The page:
Flannels and Flying helmets!

Monaco Grand Prix 1935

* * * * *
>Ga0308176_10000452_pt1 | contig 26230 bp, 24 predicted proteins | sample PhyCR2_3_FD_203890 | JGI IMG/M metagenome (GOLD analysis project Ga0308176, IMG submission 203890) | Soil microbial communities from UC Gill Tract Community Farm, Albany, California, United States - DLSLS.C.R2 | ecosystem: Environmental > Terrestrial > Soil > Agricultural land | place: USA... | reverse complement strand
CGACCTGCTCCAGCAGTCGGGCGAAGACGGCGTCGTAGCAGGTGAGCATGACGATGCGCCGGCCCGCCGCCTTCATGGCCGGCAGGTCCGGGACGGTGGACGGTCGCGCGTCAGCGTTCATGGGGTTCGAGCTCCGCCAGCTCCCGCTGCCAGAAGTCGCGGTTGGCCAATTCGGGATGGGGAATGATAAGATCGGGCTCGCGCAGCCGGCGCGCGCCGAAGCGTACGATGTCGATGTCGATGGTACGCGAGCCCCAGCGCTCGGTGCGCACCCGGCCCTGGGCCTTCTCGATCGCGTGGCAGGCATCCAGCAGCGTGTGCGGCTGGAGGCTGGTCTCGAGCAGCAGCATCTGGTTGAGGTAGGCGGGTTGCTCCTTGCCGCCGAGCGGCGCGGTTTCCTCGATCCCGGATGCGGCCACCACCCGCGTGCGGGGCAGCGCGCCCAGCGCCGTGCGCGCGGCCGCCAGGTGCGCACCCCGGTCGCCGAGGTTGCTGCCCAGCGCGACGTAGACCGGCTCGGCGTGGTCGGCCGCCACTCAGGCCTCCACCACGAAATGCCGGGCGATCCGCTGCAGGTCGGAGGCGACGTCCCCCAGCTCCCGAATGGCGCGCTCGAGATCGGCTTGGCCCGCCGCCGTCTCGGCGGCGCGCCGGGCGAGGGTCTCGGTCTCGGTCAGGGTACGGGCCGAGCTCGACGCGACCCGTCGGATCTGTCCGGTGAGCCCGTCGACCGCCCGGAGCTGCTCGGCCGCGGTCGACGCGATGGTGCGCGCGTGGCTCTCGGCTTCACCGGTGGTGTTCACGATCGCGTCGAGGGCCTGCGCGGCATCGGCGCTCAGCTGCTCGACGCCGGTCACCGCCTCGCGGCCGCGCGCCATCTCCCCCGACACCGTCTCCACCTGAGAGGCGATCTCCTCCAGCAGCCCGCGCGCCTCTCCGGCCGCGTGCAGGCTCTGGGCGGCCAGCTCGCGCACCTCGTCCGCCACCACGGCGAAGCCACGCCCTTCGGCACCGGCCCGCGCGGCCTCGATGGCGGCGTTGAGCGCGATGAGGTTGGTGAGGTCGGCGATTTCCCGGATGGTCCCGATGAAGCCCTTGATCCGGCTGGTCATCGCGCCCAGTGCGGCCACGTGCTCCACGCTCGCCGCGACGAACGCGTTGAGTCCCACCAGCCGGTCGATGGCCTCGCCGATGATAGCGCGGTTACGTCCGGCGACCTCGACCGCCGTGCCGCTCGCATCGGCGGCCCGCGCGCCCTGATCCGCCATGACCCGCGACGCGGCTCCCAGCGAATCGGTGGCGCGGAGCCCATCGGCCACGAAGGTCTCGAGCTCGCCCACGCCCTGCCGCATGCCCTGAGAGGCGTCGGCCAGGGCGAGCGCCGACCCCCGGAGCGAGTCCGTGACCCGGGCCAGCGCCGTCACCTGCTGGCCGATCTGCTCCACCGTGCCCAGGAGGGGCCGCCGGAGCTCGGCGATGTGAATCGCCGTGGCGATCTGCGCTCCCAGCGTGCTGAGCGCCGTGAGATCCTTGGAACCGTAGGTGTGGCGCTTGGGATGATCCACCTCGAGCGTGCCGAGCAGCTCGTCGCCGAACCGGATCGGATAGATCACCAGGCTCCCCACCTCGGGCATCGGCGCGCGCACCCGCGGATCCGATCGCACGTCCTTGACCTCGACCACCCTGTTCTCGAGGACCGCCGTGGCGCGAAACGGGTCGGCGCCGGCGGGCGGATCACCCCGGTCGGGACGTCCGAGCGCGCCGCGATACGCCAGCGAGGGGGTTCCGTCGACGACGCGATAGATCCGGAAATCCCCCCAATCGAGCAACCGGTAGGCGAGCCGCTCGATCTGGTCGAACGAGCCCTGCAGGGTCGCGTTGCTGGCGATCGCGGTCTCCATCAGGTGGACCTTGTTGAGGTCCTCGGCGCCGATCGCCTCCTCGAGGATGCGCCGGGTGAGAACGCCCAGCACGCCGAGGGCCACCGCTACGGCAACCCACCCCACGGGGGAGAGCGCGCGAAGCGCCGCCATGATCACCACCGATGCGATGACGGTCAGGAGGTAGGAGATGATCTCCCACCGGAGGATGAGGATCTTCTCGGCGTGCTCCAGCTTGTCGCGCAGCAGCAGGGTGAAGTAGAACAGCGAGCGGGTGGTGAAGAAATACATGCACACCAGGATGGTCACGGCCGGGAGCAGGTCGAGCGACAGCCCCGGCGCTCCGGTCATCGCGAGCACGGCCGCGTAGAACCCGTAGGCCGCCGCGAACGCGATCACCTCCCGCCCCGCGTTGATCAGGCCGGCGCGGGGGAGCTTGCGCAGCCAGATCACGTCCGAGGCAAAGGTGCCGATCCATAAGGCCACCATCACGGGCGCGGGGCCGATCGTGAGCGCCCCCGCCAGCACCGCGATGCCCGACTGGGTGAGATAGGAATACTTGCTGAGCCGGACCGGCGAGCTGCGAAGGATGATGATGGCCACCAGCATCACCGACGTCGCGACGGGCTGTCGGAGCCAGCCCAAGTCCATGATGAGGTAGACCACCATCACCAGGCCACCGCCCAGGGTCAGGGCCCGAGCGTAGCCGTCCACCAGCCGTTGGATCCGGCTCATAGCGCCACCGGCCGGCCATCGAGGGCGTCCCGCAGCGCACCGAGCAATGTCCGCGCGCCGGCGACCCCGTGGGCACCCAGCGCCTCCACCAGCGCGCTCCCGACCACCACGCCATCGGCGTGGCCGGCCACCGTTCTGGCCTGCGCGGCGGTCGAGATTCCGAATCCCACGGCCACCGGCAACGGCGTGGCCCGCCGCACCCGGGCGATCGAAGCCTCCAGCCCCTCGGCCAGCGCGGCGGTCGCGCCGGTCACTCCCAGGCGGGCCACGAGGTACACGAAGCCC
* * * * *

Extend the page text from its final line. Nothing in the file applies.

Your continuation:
Back in the 1920’s / 30’s the whole concept of “Health and Safety” didn’t yet exist and indeed when it came to motor racing apart from sand bags and strawbales being placed around the track (more to protect spectators) drivers themselves didn’t have anything which could be considered safety equipment.  Drivers wore flannel or cotton overalls (which were not fire-proof and were mainly to protect them from oil stains!) and headgear only amounted to the equivalent of leather flying helmets – which offered absolutely no protection in any sort of impact with solid objects at speed!  From my substantial reference library one of my favourite books is one titled:”Motor Racing -the golden age” authored by John Tennant and published by Ted Smart ISBN1-84403-326-0 and from this book a favourite photo is the one above showing the drivers standing on the grid just prior to the start of the Monaco Grand Prix in 1935.  When one looks at the crispness of the pristine white overalls one could be forgiven for thinking that these guys were about to undertake abit of energetic walking or perhaps harvesting some honey from a bee hive and not sitting in a metal cage full of fuel while driving it as fast as possible!   I have considered replicating this scene in miniature for some time with some suitable 43rd scale figures so as a start in that direction I’ve painted up this miniature from the Scalelink range – see photos below:


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